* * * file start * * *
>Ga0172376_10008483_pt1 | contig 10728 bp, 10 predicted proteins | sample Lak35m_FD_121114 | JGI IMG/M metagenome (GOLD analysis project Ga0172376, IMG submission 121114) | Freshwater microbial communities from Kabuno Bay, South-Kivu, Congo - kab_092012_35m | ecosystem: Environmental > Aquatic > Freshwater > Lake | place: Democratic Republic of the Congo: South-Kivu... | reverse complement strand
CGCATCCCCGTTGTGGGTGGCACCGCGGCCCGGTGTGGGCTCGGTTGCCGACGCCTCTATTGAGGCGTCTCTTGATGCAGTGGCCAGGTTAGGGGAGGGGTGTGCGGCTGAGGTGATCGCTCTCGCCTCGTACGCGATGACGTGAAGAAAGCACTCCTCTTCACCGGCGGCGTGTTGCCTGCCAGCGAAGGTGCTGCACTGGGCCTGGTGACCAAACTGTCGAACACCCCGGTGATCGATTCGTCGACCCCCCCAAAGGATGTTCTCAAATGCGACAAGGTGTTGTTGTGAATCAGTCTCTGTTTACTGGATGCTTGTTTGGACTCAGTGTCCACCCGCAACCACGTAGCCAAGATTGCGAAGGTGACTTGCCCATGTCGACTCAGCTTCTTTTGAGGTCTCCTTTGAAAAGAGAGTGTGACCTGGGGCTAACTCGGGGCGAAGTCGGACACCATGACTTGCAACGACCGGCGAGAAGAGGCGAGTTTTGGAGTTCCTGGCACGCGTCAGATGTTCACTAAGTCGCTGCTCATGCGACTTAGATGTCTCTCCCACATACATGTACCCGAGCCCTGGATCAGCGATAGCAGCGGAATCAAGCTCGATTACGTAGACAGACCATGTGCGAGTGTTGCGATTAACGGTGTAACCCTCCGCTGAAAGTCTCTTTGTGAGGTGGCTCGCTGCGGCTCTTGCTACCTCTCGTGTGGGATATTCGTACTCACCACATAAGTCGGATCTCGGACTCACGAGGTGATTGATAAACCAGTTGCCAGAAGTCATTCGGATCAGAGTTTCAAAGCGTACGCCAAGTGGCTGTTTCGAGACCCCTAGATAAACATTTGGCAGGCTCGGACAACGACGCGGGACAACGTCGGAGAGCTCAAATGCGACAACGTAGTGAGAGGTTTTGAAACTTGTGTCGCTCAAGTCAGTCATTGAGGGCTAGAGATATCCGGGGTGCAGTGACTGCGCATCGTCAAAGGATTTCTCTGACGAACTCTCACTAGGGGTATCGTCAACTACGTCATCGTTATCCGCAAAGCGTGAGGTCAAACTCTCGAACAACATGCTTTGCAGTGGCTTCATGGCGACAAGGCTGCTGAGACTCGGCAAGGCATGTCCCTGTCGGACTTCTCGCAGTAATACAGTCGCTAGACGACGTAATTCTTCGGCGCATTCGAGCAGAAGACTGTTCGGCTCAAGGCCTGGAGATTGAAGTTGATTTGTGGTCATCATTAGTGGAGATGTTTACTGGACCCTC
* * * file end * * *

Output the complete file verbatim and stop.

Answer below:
>Ga0172376_10008483_pt1 | contig 10728 bp, 10 predicted proteins | sample Lak35m_FD_121114 | JGI IMG/M metagenome (GOLD analysis project Ga0172376, IMG submission 121114) | Freshwater microbial communities from Kabuno Bay, South-Kivu, Congo - kab_092012_35m | ecosystem: Environmental > Aquatic > Freshwater > Lake | place: Democratic Republic of the Congo: South-Kivu... | reverse complement strand
CGCATCCCCGTTGTGGGTGGCACCGCGGCCCGGTGTGGGCTCGGTTGCCGACGCCTCTATTGAGGCGTCTCTTGATGCAGTGGCCAGGTTAGGGGAGGGGTGTGCGGCTGAGGTGATCGCTCTCGCCTCGTACGCGATGACGTGAAGAAAGCACTCCTCTTCACCGGCGGCGTGTTGCCTGCCAGCGAAGGTGCTGCACTGGGCCTGGTGACCAAACTGTCGAACACCCCGGTGATCGATTCGTCGACCCCCCCAAAGGATGTTCTCAAATGCGACAAGGTGTTGTTGTGAATCAGTCTCTGTTTACTGGATGCTTGTTTGGACTCAGTGTCCACCCGCAACCACGTAGCCAAGATTGCGAAGGTGACTTGCCCATGTCGACTCAGCTTCTTTTGAGGTCTCCTTTGAAAAGAGAGTGTGACCTGGGGCTAACTCGGGGCGAAGTCGGACACCATGACTTGCAACGACCGGCGAGAAGAGGCGAGTTTTGGAGTTCCTGGCACGCGTCAGATGTTCACTAAGTCGCTGCTCATGCGACTTAGATGTCTCTCCCACATACATGTACCCGAGCCCTGGATCAGCGATAGCAGCGGAATCAAGCTCGATTACGTAGACAGACCATGTGCGAGTGTTGCGATTAACGGTGTAACCCTCCGCTGAAAGTCTCTTTGTGAGGTGGCTCGCTGCGGCTCTTGCTACCTCTCGTGTGGGATATTCGTACTCACCACATAAGTCGGATCTCGGACTCACGAGGTGATTGATAAACCAGTTGCCAGAAGTCATTCGGATCAGAGTTTCAAAGCGTACGCCAAGTGGCTGTTTCGAGACCCCTAGATAAACATTTGGCAGGCTCGGACAACGACGCGGGACAACGTCGGAGAGCTCAAATGCGACAACGTAGTGAGAGGTTTTGAAACTTGTGTCGCTCAAGTCAGTCATTGAGGGCTAGAGATATCCGGGGTGCAGTGACTGCGCATCGTCAAAGGATTTCTCTGACGAACTCTCACTAGGGGTATCGTCAACTACGTCATCGTTATCCGCAAAGCGTGAGGTCAAACTCTCGAACAACATGCTTTGCAGTGGCTTCATGGCGACAAGGCTGCTGAGACTCGGCAAGGCATGTCCCTGTCGGACTTCTCGCAGTAATACAGTCGCTAGACGACGTAATTCTTCGGCGCATTCGAGCAGAAGACTGTTCGGCTCAAGGCCTGGAGATTGAAGTTGATTTGTGGTCATCATTAGTGGAGATGTTTACTGGACCCTC